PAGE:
NEW YORK (Reuters) - Two documentaries set in Brazil that premiered last week at New York’s Tribeca film festival take a raw look at how destitute Brazilian families grapple with hardships including the clearest symptom of poverty -- hunger.
“Garapa,” by award-winning Brazilian director Jose Padilha, follows three families and their malnourished children who drink garapa -- a Brazilian-Portuguese term for a mix of water and sugar that eases hunger pangs.
Shot on grainy black and white film and with no effects, not even music, the film shows families stripped of bare essentials, Padilha said in an interview with Reuters.
“People watch the film and realize they never really knew what hunger means for the families who have to face it on a day-to-day basis,” said Padilha.
“It is a film about these specific families but because those conditions exist elsewhere in the world you get an idea about how hunger affects everyone,” he said.
According to the United Nations, more than 950 million people around the world suffer chronic hunger. That figure is expected to rise as the global financial crisis grinds on and commodity prices soar.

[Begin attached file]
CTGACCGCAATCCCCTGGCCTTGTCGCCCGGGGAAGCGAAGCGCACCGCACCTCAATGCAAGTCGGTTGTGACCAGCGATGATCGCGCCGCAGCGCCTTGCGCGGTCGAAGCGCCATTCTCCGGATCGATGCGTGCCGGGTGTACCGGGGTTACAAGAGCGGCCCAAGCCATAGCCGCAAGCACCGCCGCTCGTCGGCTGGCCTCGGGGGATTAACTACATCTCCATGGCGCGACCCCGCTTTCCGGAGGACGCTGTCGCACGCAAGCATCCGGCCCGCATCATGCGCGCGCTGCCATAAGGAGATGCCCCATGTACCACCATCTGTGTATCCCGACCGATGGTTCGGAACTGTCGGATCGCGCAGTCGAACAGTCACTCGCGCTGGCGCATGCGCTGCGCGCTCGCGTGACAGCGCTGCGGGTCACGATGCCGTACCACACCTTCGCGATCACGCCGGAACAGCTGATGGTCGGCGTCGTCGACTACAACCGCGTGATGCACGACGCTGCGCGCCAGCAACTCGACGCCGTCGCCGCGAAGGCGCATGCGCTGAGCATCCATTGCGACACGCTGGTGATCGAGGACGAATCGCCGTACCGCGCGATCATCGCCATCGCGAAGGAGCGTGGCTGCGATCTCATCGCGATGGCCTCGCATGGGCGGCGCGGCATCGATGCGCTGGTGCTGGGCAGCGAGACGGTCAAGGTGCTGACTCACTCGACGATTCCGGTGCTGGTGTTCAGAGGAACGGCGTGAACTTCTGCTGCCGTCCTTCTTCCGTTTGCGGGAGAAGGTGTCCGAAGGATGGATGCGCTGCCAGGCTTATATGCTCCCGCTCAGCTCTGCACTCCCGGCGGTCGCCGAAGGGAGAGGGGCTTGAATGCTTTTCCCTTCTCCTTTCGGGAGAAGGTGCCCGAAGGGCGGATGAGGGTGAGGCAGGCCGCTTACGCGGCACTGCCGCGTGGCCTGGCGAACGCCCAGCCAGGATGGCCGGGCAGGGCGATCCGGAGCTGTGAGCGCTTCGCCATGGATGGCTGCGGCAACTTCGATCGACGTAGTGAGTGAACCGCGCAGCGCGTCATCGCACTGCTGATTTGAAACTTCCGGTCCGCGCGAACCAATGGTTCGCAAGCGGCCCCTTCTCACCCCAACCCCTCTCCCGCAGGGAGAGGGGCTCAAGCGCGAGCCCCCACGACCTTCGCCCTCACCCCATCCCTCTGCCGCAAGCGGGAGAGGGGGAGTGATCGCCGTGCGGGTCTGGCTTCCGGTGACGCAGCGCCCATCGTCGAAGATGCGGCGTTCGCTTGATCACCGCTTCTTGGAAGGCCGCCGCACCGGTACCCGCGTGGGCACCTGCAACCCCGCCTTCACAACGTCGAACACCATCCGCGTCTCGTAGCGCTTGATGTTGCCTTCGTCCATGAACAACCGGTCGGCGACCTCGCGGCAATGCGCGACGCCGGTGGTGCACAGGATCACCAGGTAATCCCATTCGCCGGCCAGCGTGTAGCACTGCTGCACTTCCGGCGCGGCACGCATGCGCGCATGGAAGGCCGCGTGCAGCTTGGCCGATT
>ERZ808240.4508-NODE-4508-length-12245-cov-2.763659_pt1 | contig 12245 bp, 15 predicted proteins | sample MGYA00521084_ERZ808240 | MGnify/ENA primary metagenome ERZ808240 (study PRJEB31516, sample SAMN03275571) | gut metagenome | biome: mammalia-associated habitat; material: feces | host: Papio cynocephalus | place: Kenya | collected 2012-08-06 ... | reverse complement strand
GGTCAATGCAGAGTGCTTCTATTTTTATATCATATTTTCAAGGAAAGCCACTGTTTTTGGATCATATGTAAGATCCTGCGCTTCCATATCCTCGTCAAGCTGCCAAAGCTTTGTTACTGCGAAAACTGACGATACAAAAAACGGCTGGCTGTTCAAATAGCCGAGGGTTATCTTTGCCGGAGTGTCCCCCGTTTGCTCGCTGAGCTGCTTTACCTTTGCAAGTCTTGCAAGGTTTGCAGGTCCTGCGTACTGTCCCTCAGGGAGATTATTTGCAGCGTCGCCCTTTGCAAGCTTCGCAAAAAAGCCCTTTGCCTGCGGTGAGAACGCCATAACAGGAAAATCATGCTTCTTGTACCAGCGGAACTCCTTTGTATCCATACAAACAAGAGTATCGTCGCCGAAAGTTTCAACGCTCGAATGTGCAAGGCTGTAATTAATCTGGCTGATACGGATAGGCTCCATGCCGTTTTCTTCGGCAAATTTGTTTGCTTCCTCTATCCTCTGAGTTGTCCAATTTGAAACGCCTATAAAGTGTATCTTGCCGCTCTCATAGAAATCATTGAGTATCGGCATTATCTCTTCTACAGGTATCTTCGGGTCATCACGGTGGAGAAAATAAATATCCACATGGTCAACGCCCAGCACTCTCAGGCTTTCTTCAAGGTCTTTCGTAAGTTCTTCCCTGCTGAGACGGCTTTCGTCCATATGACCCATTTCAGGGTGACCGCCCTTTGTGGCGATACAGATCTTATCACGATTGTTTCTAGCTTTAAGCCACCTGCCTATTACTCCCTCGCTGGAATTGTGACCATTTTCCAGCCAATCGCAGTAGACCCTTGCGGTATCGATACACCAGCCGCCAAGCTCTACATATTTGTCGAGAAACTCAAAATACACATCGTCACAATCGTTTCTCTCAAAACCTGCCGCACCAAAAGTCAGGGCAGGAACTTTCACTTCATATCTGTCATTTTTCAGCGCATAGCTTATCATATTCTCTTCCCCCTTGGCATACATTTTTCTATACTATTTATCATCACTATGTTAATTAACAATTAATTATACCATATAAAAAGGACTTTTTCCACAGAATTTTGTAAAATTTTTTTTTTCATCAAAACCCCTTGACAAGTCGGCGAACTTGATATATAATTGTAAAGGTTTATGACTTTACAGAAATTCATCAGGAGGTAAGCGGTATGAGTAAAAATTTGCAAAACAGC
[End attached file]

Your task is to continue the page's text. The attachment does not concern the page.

Padilha, 41, who lives in Rio de Janeiro and shot the film in Ceara state, said one of his motivations for making the film was that while the hunger problem grows, world leaders and the public fail to make it a priority.
“We know a lot about hunger, we know the facts and we know how much it costs to eradicate it,” he said, adding that cynical political calculations stand in the way of making it a priority.
“It’s not like world leaders don’t know about this,” he said. “But, you know, if you help poor kids in Africa those poor kids can’t vote in the next election in your rich country.”
Another documentary screened at Tribeca, “Only When I Dance,” centers on two black teenagers living in a Rio de Janeiro shantytown and their struggle to make it as ballet dancers on the world stage.
Director Beadie Finzi, who lives in London, said she sought to tell an uplifting story against a backdrop of difficulties faced by many working-class families in Brazil.
“The disparity and divisions within this wonderful country are epitomized by Rio with the most fantastically wealthy, educated and opulent rubbing up against some for the most dangerous, difficult and impoverished slums,” she said.
Finzi said she wanted to focus on the two dancers who “even in the midst of real economic and social adversity, inspire.”
“Garapa” is set to open in Brazil and is looking for distribution. “Only When I Dance” is in talks for a cinema release.
Editing by Michelle Nichols and Xavier Briand